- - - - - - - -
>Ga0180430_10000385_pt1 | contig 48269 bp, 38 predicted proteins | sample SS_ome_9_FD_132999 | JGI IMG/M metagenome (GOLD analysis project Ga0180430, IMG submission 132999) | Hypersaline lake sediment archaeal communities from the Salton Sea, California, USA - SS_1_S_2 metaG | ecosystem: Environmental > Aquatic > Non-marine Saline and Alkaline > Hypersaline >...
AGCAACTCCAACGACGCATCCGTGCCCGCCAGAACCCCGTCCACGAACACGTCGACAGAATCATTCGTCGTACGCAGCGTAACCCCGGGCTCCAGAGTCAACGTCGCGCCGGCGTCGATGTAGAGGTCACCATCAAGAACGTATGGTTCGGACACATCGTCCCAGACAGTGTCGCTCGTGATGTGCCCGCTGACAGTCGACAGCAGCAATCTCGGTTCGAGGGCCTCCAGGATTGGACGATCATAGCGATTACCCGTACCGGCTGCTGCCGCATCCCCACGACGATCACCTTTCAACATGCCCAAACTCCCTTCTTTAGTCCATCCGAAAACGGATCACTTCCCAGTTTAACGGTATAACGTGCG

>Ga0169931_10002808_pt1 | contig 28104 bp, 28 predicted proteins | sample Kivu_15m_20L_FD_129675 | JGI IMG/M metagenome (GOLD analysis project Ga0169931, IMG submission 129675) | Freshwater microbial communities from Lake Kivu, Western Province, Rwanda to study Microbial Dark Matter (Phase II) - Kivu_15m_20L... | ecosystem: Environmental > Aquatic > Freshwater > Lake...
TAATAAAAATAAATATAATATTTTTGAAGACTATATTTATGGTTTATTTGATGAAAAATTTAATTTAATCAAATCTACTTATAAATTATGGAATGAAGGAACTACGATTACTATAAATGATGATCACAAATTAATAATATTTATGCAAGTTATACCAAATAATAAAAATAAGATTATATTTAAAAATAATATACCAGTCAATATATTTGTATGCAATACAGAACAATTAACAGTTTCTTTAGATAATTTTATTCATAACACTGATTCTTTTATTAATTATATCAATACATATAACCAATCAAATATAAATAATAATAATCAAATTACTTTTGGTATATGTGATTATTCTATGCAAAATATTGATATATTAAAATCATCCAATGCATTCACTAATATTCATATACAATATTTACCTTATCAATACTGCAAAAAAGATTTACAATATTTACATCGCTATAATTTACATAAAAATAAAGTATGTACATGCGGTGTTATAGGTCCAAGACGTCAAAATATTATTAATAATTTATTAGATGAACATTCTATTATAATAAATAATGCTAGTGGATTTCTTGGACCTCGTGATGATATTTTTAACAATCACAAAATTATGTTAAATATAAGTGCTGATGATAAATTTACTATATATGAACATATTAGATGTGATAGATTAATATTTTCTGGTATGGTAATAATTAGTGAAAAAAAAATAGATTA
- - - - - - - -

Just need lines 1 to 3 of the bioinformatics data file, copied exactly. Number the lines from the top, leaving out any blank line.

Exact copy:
>Ga0180430_10000385_pt1 | contig 48269 bp, 38 predicted proteins | sample SS_ome_9_FD_132999 | JGI IMG/M metagenome (GOLD analysis project Ga0180430, IMG submission 132999) | Hypersaline lake sediment archaeal communities from the Salton Sea, California, USA - SS_1_S_2 metaG | ecosystem: Environmental > Aquatic > Non-marine Saline and Alkaline > Hypersaline >...
AGCAACTCCAACGACGCATCCGTGCCCGCCAGAACCCCGTCCACGAACACGTCGACAGAATCATTCGTCGTACGCAGCGTAACCCCGGGCTCCAGAGTCAACGTCGCGCCGGCGTCGATGTAGAGGTCACCATCAAGAACGTATGGTTCGGACACATCGTCCCAGACAGTGTCGCTCGTGATGTGCCCGCTGACAGTCGACAGCAGCAATCTCGGTTCGAGGGCCTCCAGGATTGGACGATCATAGCGATTACCCGTACCGGCTGCTGCCGCATCCCCACGACGATCACCTTTCAACATGCCCAAACTCCCTTCTTTAGTCCATCCGAAAACGGATCACTTCCCAGTTTAACGGTATAACGTGCG

>Ga0169931_10002808_pt1 | contig 28104 bp, 28 predicted proteins | sample Kivu_15m_20L_FD_129675 | JGI IMG/M metagenome (GOLD analysis project Ga0169931, IMG submission 129675) | Freshwater microbial communities from Lake Kivu, Western Province, Rwanda to study Microbial Dark Matter (Phase II) - Kivu_15m_20L... | ecosystem: Environmental > Aquatic > Freshwater > Lake...